Protesting Indian farmers vow to amass more supporters outside capital Delhi

Protesting Indian farmers vow to amass more supporters outside capital Delhi

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BARNALA, India: More than 100,000 farmers and farm workers gathered in India’s northern Punjab state on Sunday in a show of strength against new farm laws, where union leaders called on supporters to amass outside the capital New Delhi on Feb. 27.

Tens of thousands of Indian growers have already been camped outside Delhi for nearly three months, demanding the repeal of the three reform laws that they say will hurt them and benefit large corporations.

The government of Prime Minister Narendra Modi introduced the law in September last year. The government proposed to postpone the law, but refused to abandon the law, saying it would help farmers raise prices.

The two sides have held several rounds of negotiations, but no progress has been made. The farmers’ union has vowed to continue to protest until the law is revoked.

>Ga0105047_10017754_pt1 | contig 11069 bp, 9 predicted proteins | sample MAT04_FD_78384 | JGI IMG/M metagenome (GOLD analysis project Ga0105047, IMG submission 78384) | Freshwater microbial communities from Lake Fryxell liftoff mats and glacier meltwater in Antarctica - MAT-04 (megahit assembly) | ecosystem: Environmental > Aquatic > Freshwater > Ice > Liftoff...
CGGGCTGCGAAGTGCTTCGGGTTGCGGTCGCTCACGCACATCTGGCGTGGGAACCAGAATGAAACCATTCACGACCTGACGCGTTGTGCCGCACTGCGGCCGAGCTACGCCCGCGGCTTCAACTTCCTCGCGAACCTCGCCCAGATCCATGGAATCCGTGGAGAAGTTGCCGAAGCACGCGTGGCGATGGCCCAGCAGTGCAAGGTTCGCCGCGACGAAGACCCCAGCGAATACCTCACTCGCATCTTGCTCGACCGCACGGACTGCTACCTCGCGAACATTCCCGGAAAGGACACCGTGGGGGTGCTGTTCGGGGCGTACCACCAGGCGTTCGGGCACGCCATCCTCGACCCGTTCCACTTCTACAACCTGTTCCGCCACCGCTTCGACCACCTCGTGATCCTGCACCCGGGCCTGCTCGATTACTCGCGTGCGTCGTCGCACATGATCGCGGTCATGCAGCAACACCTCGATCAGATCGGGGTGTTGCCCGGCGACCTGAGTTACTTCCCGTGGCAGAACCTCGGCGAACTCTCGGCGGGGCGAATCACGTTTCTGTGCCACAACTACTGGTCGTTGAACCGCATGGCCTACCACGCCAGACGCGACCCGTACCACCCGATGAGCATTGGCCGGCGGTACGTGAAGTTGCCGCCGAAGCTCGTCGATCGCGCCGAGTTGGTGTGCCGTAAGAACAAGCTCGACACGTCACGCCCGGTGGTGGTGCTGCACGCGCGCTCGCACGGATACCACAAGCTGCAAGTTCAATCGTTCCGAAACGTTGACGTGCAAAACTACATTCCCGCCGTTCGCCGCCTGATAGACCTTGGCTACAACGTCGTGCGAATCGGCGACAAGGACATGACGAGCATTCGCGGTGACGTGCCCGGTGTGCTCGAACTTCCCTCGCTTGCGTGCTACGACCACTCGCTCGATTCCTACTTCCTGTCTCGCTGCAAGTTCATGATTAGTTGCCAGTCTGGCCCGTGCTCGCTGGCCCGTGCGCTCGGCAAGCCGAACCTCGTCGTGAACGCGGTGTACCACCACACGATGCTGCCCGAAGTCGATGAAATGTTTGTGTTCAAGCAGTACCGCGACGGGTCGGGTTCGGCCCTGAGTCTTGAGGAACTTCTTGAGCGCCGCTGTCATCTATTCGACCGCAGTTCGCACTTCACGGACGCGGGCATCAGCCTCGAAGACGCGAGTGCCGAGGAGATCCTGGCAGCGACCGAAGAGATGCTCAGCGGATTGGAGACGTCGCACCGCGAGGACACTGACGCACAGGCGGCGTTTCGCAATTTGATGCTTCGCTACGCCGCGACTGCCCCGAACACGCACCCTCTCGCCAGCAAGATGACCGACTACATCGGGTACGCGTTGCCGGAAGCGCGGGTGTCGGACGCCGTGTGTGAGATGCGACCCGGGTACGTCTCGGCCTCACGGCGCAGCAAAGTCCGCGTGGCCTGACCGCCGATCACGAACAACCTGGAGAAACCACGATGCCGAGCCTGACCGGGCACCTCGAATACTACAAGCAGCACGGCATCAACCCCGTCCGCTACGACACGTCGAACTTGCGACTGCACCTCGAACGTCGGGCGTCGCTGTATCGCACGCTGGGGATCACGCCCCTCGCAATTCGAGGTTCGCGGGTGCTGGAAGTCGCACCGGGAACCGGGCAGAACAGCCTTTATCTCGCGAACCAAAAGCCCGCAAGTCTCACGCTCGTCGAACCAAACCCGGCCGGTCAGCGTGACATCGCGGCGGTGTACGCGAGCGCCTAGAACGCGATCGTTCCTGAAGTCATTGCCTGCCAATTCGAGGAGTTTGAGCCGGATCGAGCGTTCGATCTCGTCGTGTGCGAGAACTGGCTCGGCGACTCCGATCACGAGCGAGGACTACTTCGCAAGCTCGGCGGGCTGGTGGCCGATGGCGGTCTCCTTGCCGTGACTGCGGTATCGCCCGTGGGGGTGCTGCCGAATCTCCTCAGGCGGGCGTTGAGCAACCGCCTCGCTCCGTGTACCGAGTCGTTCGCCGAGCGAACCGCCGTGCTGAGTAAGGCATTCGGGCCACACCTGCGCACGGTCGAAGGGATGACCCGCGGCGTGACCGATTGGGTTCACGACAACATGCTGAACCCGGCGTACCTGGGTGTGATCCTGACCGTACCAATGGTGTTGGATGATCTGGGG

At Sunday’s rally at a grain market in Barnala, a town in Punjab, union leaders outlined plans to mobilise farmers and farm workers from across the northern state and move to a protest site outside Delhi later this month.

“We came here to make Punjab’s farmers aware of the movement in Delhi. We came to tell them what’s happening there and what will happen next,” prominent farmer leader Joginder Ugrahan told Reuters.

A sea of supporters, including tens of thousands of women, began gathering in Barnala early in the day, riding in on buses, tractors, trailers and cars. Local police estimated a crowd of between 120,000 and 130,000 eventually gathered, comprising one of the largest rallies against the laws.

Baljinder Singh, a 52-year-old farmer, said he had travelled 30 kms (18.6 miles) to attend the rally. “Our objective is that the black laws enacted by the Modi government are repealed,” Singh said, tightly grasping a flag of a farmers’ union.

In New Delhi, a senior official of Modi’s Bharatiya Janata party accused the opposition party of attempting to extend the incitement, but said the government was willing to accept further talks.

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